How to Answer the Eternal Question: What’s for Dinner?

I was chatting with a client last week about the dreaded words “meal planning” and it reminded me. . . the busier you are, the more important it is to have a plan in place for meals to help you achieve your goals.

Here’s the reality:

If you don’t have healthy food to eat at home and a plan to prepare it each day, you WILL make less healthy choices.

Here’s what often happens with meals when you get busy:

  • You grocery shop less frequently so there is less fresh produce in the fridge and fewer healthy options to make for dinner
  • You or your partner stops by the store to pick up a few things for dinner on your way home from work (multiple times each week)
  • Someone asks “What’s for dinner?” followed by a daily conversation as you figure it out (which takes anywhere from 5 to 15 minutes per day)
  • Or, you may decide to just eat out or grab something from the drive-through since someone else will prepare food that they’ve shopped for and serve it to you (this is easy. . . but likely not quicker, cheaper, or healthier than what you would make at home)

So, what’s the solution?

Here is the ultra-simple ultra-low-tech method I use (and encourage my clients to use) to answer the eternal question: “What’s for Dinner?” in 5 Steps:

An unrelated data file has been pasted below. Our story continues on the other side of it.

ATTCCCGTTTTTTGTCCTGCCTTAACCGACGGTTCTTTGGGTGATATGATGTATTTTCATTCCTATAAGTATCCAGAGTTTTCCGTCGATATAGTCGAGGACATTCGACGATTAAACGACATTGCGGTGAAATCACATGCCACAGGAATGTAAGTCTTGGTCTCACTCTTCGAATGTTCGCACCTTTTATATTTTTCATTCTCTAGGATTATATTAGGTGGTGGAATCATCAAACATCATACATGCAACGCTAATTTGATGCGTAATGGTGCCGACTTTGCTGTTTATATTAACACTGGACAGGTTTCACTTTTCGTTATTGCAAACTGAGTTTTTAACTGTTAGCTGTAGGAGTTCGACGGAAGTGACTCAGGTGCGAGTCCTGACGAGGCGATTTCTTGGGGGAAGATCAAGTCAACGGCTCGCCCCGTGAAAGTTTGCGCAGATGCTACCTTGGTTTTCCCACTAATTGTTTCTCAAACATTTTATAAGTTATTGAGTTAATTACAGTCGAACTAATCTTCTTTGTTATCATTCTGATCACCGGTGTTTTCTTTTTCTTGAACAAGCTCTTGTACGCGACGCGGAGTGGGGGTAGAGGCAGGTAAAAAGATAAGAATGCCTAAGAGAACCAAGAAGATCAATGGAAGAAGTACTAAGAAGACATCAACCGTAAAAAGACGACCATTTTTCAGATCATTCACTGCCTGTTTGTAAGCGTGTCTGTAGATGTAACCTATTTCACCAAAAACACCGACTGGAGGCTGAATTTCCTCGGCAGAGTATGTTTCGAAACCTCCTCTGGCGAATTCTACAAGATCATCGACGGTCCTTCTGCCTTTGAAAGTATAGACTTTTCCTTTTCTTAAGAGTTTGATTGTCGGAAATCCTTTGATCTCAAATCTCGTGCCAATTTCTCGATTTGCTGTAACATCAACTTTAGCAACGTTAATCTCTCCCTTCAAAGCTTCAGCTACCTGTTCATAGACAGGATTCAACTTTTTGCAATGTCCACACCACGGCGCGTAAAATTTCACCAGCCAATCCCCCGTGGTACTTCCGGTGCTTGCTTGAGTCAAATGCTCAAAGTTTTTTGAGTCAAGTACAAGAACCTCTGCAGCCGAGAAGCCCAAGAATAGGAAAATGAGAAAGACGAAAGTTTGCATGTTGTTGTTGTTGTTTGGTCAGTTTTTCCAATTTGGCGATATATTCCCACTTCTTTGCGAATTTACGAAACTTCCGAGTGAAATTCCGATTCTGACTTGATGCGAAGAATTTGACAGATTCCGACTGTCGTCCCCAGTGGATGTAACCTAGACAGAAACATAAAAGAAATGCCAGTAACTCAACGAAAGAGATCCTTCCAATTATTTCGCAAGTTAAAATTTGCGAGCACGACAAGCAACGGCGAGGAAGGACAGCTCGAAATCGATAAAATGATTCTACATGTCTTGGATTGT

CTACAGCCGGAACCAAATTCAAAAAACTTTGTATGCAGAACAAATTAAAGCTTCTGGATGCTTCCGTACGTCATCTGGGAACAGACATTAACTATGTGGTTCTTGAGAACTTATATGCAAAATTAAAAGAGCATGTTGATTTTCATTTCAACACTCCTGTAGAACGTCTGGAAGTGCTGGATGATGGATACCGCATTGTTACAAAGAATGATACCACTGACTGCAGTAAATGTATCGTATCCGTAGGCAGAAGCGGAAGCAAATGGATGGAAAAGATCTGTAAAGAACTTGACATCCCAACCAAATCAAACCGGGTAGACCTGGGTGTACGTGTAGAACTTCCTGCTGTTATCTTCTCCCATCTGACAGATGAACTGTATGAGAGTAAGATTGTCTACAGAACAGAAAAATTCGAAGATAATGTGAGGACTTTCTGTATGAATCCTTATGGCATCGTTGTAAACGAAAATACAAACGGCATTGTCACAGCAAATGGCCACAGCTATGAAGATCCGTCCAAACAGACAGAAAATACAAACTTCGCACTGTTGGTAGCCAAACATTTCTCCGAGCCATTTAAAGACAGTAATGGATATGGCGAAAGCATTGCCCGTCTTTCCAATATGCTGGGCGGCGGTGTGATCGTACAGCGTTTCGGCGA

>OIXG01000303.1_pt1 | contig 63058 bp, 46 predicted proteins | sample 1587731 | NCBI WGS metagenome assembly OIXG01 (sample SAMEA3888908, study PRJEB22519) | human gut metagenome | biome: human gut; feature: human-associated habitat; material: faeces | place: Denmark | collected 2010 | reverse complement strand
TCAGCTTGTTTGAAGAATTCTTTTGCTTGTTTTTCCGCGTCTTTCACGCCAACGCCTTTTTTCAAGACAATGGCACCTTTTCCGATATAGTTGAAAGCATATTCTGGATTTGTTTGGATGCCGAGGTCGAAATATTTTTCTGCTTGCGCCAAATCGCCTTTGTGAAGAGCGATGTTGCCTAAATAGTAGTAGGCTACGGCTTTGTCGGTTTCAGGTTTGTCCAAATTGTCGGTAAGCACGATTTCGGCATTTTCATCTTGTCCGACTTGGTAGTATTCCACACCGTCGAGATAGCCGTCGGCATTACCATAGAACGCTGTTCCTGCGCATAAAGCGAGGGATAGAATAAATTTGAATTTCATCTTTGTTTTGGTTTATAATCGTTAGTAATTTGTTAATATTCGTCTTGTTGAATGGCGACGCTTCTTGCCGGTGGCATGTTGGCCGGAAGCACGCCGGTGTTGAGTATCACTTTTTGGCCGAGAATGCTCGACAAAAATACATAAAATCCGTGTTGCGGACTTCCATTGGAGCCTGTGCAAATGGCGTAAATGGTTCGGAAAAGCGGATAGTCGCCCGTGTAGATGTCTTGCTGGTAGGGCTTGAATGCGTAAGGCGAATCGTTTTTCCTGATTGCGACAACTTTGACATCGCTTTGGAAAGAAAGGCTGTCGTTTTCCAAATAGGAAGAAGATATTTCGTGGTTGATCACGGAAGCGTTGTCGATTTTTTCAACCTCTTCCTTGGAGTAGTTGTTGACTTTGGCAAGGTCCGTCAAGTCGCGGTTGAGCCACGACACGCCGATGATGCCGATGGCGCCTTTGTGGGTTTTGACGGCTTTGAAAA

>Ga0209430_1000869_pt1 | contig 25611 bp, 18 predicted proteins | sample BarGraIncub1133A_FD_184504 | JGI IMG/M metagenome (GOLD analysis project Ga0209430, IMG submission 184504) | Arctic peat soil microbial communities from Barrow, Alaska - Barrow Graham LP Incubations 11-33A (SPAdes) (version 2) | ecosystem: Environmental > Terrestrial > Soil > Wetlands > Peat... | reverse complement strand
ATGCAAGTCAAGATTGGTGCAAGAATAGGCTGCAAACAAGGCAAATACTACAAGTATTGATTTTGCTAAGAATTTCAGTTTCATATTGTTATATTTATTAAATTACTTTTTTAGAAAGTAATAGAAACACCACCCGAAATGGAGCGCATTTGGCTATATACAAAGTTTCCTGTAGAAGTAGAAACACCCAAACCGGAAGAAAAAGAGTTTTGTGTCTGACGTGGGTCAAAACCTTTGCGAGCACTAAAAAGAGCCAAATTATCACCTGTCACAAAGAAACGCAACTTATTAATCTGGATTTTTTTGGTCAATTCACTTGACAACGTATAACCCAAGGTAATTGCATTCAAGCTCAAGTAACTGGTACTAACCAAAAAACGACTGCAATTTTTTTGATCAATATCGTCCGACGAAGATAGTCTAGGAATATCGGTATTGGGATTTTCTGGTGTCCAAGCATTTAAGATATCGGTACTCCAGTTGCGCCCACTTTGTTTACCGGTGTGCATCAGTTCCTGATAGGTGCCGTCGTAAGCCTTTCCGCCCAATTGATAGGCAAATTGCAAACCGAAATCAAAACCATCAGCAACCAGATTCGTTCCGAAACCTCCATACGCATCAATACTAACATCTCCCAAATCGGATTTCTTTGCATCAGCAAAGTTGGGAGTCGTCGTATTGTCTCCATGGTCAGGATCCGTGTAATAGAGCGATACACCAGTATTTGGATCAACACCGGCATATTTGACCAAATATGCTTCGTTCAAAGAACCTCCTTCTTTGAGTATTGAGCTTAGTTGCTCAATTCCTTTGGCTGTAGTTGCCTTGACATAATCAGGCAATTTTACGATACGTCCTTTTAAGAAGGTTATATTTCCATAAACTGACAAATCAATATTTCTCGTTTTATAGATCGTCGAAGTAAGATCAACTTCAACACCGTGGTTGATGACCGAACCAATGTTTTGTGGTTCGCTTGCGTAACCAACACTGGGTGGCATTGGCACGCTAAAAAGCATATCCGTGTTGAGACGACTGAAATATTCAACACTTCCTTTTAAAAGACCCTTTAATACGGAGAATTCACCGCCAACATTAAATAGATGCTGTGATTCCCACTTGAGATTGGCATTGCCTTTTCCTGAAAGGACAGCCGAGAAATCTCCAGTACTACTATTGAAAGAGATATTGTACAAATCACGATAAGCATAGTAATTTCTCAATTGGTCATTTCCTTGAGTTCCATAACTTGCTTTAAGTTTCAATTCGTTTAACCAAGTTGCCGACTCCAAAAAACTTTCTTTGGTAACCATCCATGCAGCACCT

Step 1: Grab your supplies. You’ll need your grocery list, an index card, and a pen.Meal Planning

Step 2: Survey what you have. Look in the fridge, freezer, and pantry. Are there fresh veggies you need to use up?

Step 3: Gather input from your family members. If there are picky eaters, let them give you input and get their favorite foods on your weekly menu. When kids and spouses give their recommendations, it not only makes meal planning easier, it also helps them feel involved and more likely to eat what you make.

Step 4: Make the meal plan. Simply write down what you’re going to have for dinner this week. This is simple, DO NOT make this complicated. I use 3 x 5″ index cards. It’s ultra-low-tech and extremely effective. Start with what you have in the fridge that you need to use up. Add whatever ingredients you’ll need to make meals for the week that you don’t have at home to your grocery list. Take your list shopping to the store and/or farmer’s market.

Step 5. Follow the meal plan. If anyone asks you “What’s for dinner?”, kindly refer them to the index card on the fridge (or wherever you put it in the kitchen). Repeat next week.

This system is simple. And, it works like a charm. Everyday.

There are no spreadsheets or fancy-schmancy meal planning software. All you need is an index card, a grocery list, and a pen.


Seriously, if you’re not doing any meal planning right now, try this system for 3 to 4 dinners to start. Gradually increase week after week until you’re planning 5 to 7 of your meals for the week.

Let me know how it works for you by leaving a comment below!

Erin Harner

Erin Harner is an Integrative Registered Dietitian Nutritionist (RDN), author, and speaker based in Ithaca, NY. Erin melds functional medicine and culinary nutrition to help her clients uncover their unique diet and confidently cook healthy nourishing meals that meet the needs of their whole family. Learn about Erin's services and connect on Instagram.

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